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Lighted Cherry Blossom Lake is located in Japan and attracts visitors with its overwhelming beauty.
Most Japanese schools and public buildings have cherry blossom trees outside of them. Since the fiscal and school year both begin in April, in many parts of Honshu, the first day of work or school coincides with the cherry blossom season.
The blossoming begins in Okinawa in January, and typically reaches Kyoto and Tokyo at the end of March or the beginning of April. It proceeds into areas at the higher altitudes and northward, arriving in Hokkaido a few weeks later. Japanese pay close attention to these forecasts and turn out in large numbers at parks, shrines and temples with family and friends to hold flower-viewing parties.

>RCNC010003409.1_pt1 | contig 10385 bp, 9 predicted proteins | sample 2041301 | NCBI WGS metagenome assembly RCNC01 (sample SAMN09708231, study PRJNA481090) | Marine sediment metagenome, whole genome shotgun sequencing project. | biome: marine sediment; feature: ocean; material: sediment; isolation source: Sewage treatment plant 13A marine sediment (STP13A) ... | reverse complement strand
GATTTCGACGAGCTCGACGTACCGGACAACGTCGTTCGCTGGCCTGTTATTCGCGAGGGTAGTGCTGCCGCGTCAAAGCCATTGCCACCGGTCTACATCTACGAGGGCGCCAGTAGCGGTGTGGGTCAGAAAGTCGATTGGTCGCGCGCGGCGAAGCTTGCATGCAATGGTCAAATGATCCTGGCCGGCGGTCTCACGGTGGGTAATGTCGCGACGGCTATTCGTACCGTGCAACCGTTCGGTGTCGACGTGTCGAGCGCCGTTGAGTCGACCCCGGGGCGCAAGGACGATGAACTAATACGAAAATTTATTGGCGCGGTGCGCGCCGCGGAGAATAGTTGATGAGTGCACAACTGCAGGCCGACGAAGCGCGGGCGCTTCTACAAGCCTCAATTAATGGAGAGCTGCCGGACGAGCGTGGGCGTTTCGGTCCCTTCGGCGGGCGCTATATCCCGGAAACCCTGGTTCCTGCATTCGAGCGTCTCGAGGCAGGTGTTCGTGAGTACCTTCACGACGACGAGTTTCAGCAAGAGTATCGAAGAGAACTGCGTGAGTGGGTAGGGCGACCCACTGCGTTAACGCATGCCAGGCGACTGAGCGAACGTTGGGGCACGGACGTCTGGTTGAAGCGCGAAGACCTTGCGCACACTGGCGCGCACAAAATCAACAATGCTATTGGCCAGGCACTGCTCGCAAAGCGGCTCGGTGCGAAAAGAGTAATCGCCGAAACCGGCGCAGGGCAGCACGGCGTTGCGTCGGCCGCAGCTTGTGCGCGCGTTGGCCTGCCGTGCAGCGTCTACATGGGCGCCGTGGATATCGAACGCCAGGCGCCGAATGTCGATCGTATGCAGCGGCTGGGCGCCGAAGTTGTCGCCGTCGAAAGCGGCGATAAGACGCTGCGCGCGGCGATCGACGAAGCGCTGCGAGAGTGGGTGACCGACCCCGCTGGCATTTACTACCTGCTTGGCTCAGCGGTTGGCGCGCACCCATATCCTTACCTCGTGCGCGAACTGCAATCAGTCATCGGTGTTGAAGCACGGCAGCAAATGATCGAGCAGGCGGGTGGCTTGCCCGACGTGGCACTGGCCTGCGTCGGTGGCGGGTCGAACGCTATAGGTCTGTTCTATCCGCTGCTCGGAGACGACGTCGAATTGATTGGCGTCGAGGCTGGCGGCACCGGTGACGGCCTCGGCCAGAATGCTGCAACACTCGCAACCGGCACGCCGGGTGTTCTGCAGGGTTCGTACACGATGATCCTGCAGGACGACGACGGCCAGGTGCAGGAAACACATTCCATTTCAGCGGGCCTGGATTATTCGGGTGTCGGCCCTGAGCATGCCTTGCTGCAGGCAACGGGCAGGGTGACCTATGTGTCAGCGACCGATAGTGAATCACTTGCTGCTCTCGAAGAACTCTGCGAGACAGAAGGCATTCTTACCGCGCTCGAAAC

Symbolism in Japan
In Japan, cherry blossoms symbolize clouds due to their nature of blooming en masse, besides being an enduring metaphor for the ephemeral nature of life, an aspect of Japanese cultural tradition that is often associated with Buddhist influence.
The transience of the blossoms, the exquisite beauty and volatility, has often been associated with mortality and graceful and readily acceptance of destiny and karma; for this reason, cherry blossoms are richly symbolic, and have been utilized often in Japanese art, manga, anime, and film, as well as at musical performances for ambient effect.
Cherry blossoms are a prevalent symbol in Irezumi, the traditional art of Japanese tattoos. In tattoo art, cherry blossoms are often combined with other classic Japanese symbols like koi fish, dragons or tigers.
Image : Yasunari Nakamura
Text : Wikipedia contributors. “Cherry blossom.” Wikipedia, The Free Encyclopedia. Wikipedia, The Free Encyclopedia, 31 Aug. 2017. Web.